Current Roster

Link to Packers.com Roster

No. Name Position Height Weight Age Experience College Acquired
2 Mason Crosby K 6'1" 212 23 2 Colorado D6c-07
6 Derrick Frost P 6'2" 210 27 5 Northern Iowa FA-08
10 Matt Flynn QB 6'2" 231 22 R Louisiana St. D7a-08
11 Brian Brohm QB 6'3" 232 22 R Louisville D2b-08
12 Aaron Rodgers QB 6'2" 221 24 4 California D1a-04
19 Shaun Bodiford - IR WR 5'11" 194 26 3 Portland State W-06 (Det)
20 Atari Bigby S 5'11" 211 26 3 Central Florida FA-06
21 Charles Woodson CB 6'1" 200 31 11 University of Michigan UFA-06
22 Pat Lee CB 6'0" 200 24 R Auburn D2c-08
24 Jarrett Bush CB 6’0” 197 24 3 Utah State W-06 (Car)
25 Ryan Grant RB 6’1” 224 25 2 Notre Dame T-07 (NYG)
26 Charlie Peprah S 5’11” 202 25 3 Alabama W-06 (NYG)
27 Will Blackmon CB 6’0” 202 23 3 Boston College D4b-06
28 Kregg Lumpkin RB 5’11” 222 24 R Georgia FA-08
30 John Kuhn FB 6’0” 250 25 3 Shippensburg W-07 (Pit)
31 Al Harris CB 6’1” 188 33 11 Texas A&M-Kingsville T-03 (Phil)
32 Brandon Jackson RB 5’10” 212 22 2 Nebraska D2-07
35 Korey Hall FB 6’0” 236 24 2 Boise State D6a-07
36 Nick Collins S 5’11” 200 24 4 Bethune-Cookman D2a-05
37 Aaron Rouse S 6’4” 223 24 2 Virginia Tech D3b-07
38 Tramon Williams CB 5’11” 185 25 2 Louisiana Tech FA-07
44 Evan Moore-IR TE 6’6” 247 23 R Stanford FA-08
46 J.J. Jansen-IR LS 6’2” 254 22 R Notre Dame FA-08
50 A.J. Hawk LB 6’1” 247 24 3 Ohio State D1-06
51 Brady Poppinga LB 6’3” 245 28 4 Brigham Young D4b-05
54 Brandon Chillar LB 6’3” 242 25 5 UCLA UFA-08 (STL)
55 Desmond Bishop LB 6’2” 235 23 2 California D6b-07
56 Nick Barnett LB 6’2” 232 26 6 Oregon State D1-03
57 Jason Hunter DE 6’4” 260 24 3 Appalachian State FA-06
57 Danny Lansanah LB 6’1" 248 23 R UConn FA-08
61 Brett Goode LS 6’1" 261 23 R Arkansas FA-08
63 Scott Wells C 6’2” 295 27 5 Tennessee FA-04 (D7-04)
65 Mark Tauscher T 6’3” 315 30 9 Wisconsin D7a-00
68 Breno Giacomini T 6’7” 303 22 R Louisville D5-08
71 Josh Sitton G 6’3” 319 21 R Central Florida D4b-08
72 Jason Spitz G/C 6’3” 300 25 3 Louisville D3b-06
73 Daryn Colledge G 6’4” 305 26 3 Boise State D2a-06
74 Aaron Kampman DE 6’4” 265 28 7 Iowa D5a-02
75 Tony Moll T 6’5” 304 24 3 Nevada D5b-06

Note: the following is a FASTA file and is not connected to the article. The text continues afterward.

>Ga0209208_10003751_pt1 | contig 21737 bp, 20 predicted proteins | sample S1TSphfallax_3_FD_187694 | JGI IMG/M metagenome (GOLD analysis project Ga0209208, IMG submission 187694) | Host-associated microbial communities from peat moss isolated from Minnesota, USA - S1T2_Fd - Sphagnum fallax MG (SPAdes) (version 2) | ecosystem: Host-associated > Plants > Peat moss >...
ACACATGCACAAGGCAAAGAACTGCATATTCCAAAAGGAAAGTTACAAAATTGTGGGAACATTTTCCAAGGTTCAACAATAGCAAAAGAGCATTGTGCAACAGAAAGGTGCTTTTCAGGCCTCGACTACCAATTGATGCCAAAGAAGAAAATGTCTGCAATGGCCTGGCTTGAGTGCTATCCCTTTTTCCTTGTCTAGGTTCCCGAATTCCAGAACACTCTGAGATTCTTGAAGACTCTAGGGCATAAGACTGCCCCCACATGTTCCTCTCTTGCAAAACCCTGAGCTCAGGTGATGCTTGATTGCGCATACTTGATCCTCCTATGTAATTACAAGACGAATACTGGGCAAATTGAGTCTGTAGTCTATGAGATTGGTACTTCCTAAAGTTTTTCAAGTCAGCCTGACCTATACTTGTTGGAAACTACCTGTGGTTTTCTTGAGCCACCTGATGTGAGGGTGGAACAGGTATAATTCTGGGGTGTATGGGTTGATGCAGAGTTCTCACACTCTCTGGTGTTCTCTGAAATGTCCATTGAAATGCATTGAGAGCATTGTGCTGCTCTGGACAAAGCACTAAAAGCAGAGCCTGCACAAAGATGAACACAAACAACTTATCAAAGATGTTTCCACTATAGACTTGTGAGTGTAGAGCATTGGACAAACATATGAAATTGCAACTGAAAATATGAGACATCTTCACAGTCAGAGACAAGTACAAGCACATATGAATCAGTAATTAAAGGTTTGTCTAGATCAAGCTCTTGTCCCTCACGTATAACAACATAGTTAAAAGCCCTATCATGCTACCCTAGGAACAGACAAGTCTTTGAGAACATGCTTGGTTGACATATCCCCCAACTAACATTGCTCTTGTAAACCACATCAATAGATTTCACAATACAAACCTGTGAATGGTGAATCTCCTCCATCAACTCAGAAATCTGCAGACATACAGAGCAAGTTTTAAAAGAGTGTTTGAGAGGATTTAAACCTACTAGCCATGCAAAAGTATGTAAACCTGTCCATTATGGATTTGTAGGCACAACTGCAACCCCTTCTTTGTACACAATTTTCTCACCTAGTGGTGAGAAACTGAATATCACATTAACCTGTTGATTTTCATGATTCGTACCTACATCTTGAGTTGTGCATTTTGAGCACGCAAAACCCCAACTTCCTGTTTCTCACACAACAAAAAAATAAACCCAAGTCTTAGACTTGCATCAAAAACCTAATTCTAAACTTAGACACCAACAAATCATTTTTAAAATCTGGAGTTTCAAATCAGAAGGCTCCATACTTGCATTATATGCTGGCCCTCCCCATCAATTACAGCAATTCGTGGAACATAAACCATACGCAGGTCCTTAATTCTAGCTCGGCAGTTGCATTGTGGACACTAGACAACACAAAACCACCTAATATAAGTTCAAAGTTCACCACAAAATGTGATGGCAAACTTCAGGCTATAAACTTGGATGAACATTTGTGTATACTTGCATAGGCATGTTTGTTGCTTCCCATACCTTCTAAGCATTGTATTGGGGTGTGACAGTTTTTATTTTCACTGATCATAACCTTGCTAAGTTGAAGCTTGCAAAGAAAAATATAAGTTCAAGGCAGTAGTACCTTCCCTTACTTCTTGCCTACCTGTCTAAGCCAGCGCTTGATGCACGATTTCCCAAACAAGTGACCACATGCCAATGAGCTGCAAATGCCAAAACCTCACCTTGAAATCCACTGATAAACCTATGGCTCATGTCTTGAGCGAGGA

76 Chad Clifton T 6’5” 320 31 9 Tennessee D2-00
77 Cullen Jenkins-IR DE 6’2” 303 27 5 Central Michigan FA-04
78 Allen Barbre G 6’4” 300 23 2 Missouri Southern State D4-07
79 Ryan Pickett DT 6’2” 330 28 8 Ohio State UFA-06 (StL)
80 Donald Driver WR 6’0” 190 33 10 Alcorn State D7b-99
82 Ruvell Martin WR 6’4” 215 25 3 Saginaw Valley State FA-06
84 Tory Humphrey TE 6-2 250 25 3 Central Michigan FA-05
85 Greg Jennings WR 5’11” 197 24 3 Western Michigan D2b-06
86 Donald Lee TE 6’4” 248 27 6 Mississippi State FA-05
87 Jordy Nelson WR 6’3” 217 22 R Kansas State D2a-08
88 Jermichael Finley TE 6’5” 245 21 R Texas D3-08
89 James Jones WR 6’1” 212 24 2 San Jose State D3a-07
90 Colin Cole DT 6’1” 320 27 4 Iowa FA-04
91 Justin Harrell - PUP DT 6’4” 318 24 2 Tennessee D1-07
93 Kenny Pettway DE 6'3" 248 25 3 Grambling FA-08
94 Kabeer Gbaja-Biamila DE 6’4” 247 30 9 San Diego State FA-00 (D5a-00)
96 Michael Montgomery DE 6’5” 270 24 4 Texas A&M D6a-05
97 Johnny Jolly DT 6’3” 318 25 3 Texas A&M D6a-06
99 Jeremy Thompson DE 6’4” 264 22 R Wake Forest D4a-08

Retired Numbers

General Managers

Head Coaches

  • 2006-Present Mike McCarthy 27-21
  • 2000-2005 Mike Sherman 57-39
  • 1999-1999 Ray Rhodes 8-8
  • 1992-1998 Mike Holmgren 75-37
  • 1988-1991 Lindy Infante 24-40
  • 1984-1987 Forrest Gregg 25-37-1
  • 1975-1983 Bart Starr 52-76-3
  • 1971-1974 Dan Devine 25-27-4
  • 1968-1970 Phil Bengtson 20-21-1
  • 1959-1967 Vince Lombardi 98-30-4
  • 1953,1958 Ray "Scooter" McLean 1-12-1
  • 1954-1957 Lisle Blackbourn 17-31
  • 1953-1953 Hugh Devore 0-2
  • 1950-1953 Gene Ronzani 14-31-1
  • 1921-1949 Curly Lambeau 209-104-21


Awards

MVP

Associated Press MVP